This year’s best films wrestled mightily with questions of identity and belonging in a year when our culture did the same. Awkward laughter is more on tap here than belly laughs, though I’ll give an honorable mention to the slightly bro-y but hilarious “Deadpool 2” for its skewering of comic book movies, approximately 86 more of which are set for release next year.
Can “excruciating” function as a compliment? “Eighth Grade,” director Bo Burnham’s debut film makes a good case for it. His humane portrait of the endearing but gawky Kayla (Elsie Fisher) in her last week of middle school might have you suffering adolescent flashbacks, it’s so real.
Still, white-knuckling through Kayla’s attempts at socializing was my favorite cinematic experience of the year.
Joaquin Phoenix is post-traumatic stress disorder incarnate in the bleak, pulsating “You Were Never Really Here,” about a tormented hit man tasked with rescuing an abducted girl. Also in traumatized men, “Leave No Trace” features a heartbreaking performance by Ben Foster as a homeless war vet trying to raise a teen daughter (Thomasin McKenzie) off the grid in the Pacific Northwest.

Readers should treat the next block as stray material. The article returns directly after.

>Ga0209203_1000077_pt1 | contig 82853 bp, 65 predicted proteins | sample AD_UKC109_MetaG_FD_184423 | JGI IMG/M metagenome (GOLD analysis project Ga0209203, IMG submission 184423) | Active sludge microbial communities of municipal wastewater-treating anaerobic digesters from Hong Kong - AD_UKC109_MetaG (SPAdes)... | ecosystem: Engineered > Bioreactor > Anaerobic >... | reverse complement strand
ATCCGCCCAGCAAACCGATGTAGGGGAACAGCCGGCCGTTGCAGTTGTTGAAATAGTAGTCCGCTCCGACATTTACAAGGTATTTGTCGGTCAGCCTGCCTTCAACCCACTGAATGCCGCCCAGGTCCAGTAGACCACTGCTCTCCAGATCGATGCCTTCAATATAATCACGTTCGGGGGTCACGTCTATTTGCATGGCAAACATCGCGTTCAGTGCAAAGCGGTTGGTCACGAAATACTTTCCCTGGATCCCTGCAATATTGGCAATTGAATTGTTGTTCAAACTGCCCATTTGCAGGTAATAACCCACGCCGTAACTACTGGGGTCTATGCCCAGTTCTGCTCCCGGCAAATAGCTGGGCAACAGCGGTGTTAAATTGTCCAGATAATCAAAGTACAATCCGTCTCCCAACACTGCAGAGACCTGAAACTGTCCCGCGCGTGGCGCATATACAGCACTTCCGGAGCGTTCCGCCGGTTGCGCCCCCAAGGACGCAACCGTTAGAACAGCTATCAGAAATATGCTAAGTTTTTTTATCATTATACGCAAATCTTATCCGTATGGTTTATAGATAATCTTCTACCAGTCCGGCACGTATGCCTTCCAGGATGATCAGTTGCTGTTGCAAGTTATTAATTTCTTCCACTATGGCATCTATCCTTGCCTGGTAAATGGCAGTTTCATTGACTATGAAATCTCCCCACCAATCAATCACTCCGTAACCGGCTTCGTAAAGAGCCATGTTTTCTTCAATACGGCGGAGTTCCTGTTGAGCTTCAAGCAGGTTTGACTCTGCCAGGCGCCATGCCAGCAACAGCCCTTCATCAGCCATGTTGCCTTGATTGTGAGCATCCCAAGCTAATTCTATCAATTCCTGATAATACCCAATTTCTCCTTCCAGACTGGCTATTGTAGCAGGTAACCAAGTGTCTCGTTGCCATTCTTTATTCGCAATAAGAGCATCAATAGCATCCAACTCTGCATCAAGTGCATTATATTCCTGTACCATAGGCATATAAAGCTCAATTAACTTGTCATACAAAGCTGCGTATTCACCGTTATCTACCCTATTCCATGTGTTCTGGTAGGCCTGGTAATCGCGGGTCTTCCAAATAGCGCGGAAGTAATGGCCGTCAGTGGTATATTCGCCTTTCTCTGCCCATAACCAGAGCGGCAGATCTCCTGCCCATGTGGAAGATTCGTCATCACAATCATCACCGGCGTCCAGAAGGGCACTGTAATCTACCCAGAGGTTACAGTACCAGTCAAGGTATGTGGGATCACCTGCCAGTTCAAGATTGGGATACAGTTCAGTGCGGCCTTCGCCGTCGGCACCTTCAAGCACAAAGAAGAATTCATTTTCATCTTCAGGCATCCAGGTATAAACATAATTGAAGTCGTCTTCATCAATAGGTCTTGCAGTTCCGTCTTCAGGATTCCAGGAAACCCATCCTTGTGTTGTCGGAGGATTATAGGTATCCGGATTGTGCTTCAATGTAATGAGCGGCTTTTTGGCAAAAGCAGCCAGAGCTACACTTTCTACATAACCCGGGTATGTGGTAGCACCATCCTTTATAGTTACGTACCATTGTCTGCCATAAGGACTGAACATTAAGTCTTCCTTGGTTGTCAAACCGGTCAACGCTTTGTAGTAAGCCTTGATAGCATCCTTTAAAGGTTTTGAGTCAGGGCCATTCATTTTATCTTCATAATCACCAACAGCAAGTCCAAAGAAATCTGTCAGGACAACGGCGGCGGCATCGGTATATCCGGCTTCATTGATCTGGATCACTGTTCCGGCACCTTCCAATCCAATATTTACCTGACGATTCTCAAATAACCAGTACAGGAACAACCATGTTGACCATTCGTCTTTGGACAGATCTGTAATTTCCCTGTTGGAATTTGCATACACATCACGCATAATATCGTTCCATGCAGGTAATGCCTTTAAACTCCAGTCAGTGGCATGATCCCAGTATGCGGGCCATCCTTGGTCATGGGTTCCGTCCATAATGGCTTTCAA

Two of the year’s funniest films are also the ones that best called out racism and classism. The raucous “Sorry to Bother You” stars Lakeith Stanfield as a telemarketer who climbs the corporate ladder using “white voice.” And police brutality and gentrification are at the heart of “Blindspotting,” in which an ex-con (Daveed Diggs) tries to get through his last days of parole trouble-free.